“And these women had incredible relationships with each other. Some of them were related to each other, as my mother was with her cousin Kitty, some of them were just good friends, some of them made friends in the camps.
“They really supported each other. When one was down, the other was up, and they really shared things with each other – both material and spiritual things.
“Another big factor was that my mother had one real skill and one fake skill.
“Her real skill was that she could sew anything.
“In the camps that was an incredibly valuable skill, because not only was she assigned to workshop duty – she was assigned to workshops, which was indoor activity, which definitely prolonged her life.
“And also outside of her official work she could turn things into clothes, or she could repair things. That was a valued activity that she could exchange for other services or goods, like bread.
“But her second skill, which was totally made up, was because her father was an electrical engineer, she had grown up with a lot of electrical equipment in the house.
“Her father had always treated her like a boy, and instead of playing with dolls he gave her electrical equipment to play with.
“So when she was selected for work camp by Dr. Mengele at Auschwitz, she was asked what her profession was. And she had the guts and the presence of mind to say, I’m an electrician.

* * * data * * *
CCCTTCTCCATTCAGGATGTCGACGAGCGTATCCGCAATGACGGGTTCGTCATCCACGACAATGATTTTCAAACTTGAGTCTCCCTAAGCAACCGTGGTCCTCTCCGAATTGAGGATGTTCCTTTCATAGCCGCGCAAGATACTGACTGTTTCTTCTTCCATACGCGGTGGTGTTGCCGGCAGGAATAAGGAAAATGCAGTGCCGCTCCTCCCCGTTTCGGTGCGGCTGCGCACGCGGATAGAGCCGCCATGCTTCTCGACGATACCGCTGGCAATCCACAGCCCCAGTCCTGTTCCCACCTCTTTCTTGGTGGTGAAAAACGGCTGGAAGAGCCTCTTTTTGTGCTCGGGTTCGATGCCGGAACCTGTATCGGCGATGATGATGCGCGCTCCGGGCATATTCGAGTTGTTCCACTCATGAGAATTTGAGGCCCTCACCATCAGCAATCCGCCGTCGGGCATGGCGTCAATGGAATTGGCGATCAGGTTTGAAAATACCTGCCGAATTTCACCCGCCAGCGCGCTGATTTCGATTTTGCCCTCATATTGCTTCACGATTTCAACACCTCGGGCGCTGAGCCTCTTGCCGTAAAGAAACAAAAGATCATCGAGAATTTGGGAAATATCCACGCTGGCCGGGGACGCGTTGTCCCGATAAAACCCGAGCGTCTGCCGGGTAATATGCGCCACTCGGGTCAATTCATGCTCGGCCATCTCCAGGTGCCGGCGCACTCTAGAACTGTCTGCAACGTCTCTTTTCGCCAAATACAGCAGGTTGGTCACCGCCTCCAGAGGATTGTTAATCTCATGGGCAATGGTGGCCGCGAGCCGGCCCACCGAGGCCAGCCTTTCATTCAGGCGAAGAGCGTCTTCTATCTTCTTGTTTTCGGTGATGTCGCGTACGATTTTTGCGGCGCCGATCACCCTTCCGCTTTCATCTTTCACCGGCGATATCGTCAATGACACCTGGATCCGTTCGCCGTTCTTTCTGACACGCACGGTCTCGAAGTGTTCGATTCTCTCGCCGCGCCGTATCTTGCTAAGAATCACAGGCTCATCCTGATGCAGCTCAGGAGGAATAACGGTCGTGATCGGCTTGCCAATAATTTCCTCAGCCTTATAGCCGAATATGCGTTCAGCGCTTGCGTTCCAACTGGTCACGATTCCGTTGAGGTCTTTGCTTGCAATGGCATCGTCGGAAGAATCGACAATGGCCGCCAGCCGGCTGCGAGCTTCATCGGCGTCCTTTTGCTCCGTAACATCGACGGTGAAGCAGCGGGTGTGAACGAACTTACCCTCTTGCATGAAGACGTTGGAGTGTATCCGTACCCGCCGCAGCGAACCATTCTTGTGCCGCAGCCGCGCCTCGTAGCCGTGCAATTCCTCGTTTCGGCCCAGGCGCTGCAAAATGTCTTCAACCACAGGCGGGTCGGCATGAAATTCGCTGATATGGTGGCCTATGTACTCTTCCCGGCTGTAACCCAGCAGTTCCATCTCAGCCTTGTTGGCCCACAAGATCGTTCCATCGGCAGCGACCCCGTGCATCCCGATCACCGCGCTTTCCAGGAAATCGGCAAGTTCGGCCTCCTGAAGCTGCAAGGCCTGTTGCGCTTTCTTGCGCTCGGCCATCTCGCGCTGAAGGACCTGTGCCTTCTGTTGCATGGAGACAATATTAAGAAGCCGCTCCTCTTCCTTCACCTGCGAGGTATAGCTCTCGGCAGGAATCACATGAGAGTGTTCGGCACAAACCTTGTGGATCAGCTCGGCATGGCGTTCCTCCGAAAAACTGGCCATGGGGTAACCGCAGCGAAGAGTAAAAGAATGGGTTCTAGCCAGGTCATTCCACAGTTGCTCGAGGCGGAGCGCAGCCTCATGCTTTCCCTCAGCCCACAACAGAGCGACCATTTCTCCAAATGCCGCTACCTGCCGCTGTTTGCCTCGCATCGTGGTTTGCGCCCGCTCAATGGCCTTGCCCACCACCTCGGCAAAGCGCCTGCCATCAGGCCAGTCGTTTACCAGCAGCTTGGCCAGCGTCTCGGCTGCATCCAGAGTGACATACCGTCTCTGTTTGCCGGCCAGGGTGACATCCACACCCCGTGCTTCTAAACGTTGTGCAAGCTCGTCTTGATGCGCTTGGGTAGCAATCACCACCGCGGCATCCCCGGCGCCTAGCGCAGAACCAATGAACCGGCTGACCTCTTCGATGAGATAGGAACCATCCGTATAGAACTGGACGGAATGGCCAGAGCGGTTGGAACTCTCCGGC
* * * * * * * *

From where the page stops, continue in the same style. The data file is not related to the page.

“That wouldn’t fool me, and I don’t understand how it could have fooled Dr. Mengele in 1944. However, it did and she was registered as an electrician.
“And when she was sent to work camp in Hamburg, she actually worked as an electrician.
“For me some of the funniest parts of my mother’s book are her descriptions of doing electrical work, without a clue as to how it should be done.”
She was saved by the British at Bergen-Belsen. But it must have been quite touch and go, because she had typhus at that stage. I presume she might have died if they had come even a few weeks later?
“Correct. She was ill for at least a month and finally she came out of whatever it was she was in; I don’t know if it was a coma or whether she was just completely out.
“At any rate, she was saved – and she recuperated under the surveillance of the British Army, for which her cousin Kitty was an interpreter, and eventually my mother was too.